Graffiti Removal Supervisor Brent Ahlander said taggings around the city are increasing, which is why for about the past decade, the city has allocated part of taxpayer funds to the program.
He said people keeping a watchful eye on the city report graffiti through telephone or email.
"We have a regular group of people that call in on a regular basis for multiple sites," Ahlander said.
Graffiti removal crews are busy five days a week to keep up with the demand. Ahlander said crews average about 25 sites a day, which range from small taggings on a stop sign or light pole to large graffiti on the side of a building.
Salt Lake City Police Chief Chris Burbank said the $400,000 figure does not reflect what it costs for officers to respond to new incidents or to investigate the more prolific taggers in town.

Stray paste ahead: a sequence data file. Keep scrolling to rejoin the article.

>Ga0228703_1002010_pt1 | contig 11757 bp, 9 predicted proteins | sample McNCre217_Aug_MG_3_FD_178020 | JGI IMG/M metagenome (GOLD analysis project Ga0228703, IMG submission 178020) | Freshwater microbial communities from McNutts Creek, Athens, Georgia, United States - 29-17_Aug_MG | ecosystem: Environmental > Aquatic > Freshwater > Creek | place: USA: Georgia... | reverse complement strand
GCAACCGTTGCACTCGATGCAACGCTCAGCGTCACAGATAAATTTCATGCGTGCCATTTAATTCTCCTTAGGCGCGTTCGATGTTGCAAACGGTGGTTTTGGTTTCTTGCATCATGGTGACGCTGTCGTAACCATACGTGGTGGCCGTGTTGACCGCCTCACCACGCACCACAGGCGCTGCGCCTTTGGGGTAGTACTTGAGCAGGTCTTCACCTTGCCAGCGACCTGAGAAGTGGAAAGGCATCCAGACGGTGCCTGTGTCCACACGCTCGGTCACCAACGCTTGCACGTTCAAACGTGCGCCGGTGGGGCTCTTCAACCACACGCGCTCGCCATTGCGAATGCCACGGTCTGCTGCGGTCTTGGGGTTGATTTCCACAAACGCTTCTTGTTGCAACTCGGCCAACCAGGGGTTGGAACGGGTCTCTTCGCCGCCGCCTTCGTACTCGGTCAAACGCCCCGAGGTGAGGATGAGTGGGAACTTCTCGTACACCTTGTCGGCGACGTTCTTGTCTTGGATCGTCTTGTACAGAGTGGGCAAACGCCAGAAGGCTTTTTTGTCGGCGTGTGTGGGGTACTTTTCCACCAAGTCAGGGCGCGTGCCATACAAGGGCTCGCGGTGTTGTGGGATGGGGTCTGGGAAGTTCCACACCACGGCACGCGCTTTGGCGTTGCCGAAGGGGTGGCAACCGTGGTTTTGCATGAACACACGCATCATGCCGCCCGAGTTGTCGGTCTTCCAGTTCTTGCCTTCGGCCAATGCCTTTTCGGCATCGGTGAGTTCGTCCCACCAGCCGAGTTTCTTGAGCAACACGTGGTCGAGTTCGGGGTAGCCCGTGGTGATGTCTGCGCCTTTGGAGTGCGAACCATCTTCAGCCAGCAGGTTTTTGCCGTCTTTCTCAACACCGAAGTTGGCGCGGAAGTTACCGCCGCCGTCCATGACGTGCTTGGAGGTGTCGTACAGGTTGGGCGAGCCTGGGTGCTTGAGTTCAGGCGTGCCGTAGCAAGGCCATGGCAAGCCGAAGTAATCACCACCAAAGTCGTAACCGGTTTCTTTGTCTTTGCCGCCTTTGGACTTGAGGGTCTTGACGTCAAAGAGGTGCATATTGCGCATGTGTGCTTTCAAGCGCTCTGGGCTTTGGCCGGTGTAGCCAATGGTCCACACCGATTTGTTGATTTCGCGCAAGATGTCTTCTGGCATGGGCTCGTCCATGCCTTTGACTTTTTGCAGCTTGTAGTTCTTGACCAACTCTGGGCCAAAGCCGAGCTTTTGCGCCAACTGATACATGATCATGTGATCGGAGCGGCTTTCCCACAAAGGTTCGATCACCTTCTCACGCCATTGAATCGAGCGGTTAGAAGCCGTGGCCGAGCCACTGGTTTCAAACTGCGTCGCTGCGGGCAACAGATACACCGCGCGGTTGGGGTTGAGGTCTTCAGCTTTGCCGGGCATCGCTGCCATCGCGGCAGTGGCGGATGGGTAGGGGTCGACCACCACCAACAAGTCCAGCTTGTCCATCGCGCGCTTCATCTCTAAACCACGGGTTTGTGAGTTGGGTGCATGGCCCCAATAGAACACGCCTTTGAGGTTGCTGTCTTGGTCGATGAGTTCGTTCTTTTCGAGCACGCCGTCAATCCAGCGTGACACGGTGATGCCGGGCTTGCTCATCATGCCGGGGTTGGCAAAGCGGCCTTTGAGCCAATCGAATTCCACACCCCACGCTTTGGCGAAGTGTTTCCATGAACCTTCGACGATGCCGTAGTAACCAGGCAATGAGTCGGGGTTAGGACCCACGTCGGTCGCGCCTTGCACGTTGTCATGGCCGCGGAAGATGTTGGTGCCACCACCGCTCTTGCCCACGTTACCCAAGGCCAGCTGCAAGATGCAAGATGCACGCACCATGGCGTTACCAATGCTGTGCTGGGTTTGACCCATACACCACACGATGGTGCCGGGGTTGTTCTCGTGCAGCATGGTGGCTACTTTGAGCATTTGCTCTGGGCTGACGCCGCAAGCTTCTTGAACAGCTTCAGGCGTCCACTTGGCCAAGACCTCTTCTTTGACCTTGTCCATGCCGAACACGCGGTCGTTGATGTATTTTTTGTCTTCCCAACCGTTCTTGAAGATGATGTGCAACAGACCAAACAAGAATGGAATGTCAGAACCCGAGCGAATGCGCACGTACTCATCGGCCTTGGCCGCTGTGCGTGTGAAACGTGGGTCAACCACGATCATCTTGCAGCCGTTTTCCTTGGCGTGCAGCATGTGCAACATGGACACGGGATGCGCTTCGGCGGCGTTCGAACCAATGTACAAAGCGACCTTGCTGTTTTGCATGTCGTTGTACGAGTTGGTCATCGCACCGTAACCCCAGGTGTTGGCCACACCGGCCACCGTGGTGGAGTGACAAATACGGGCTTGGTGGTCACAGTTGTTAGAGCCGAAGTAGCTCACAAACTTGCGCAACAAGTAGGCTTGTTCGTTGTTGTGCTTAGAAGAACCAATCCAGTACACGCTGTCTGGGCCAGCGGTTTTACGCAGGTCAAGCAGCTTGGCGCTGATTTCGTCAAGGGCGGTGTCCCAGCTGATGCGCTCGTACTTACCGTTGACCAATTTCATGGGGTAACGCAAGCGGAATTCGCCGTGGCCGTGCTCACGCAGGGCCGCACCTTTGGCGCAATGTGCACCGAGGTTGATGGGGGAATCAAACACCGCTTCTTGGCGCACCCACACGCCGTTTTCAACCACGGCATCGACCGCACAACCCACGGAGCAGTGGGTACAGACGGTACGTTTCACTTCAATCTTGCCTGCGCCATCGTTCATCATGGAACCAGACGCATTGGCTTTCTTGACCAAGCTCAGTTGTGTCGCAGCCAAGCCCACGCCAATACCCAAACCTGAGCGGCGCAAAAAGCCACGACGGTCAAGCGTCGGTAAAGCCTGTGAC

Burbank said there are different types of graffiti, from taggers leaving their stylized moniker or gang members marking their territory, to street art that a property owner commissions or allows. While Burbank says the latter adds to a vibrant city-scape, the former "does nothing but invite more criminal activity or tear down a neighborhood."
Ahlander said the program works with donated paint. To keep them rolling, donations of latex or water based paint are gratefully accepted.
If you'd like to report graffiti or donate paint, click here to contact the Salt Lake City's Graffiti Removal Program.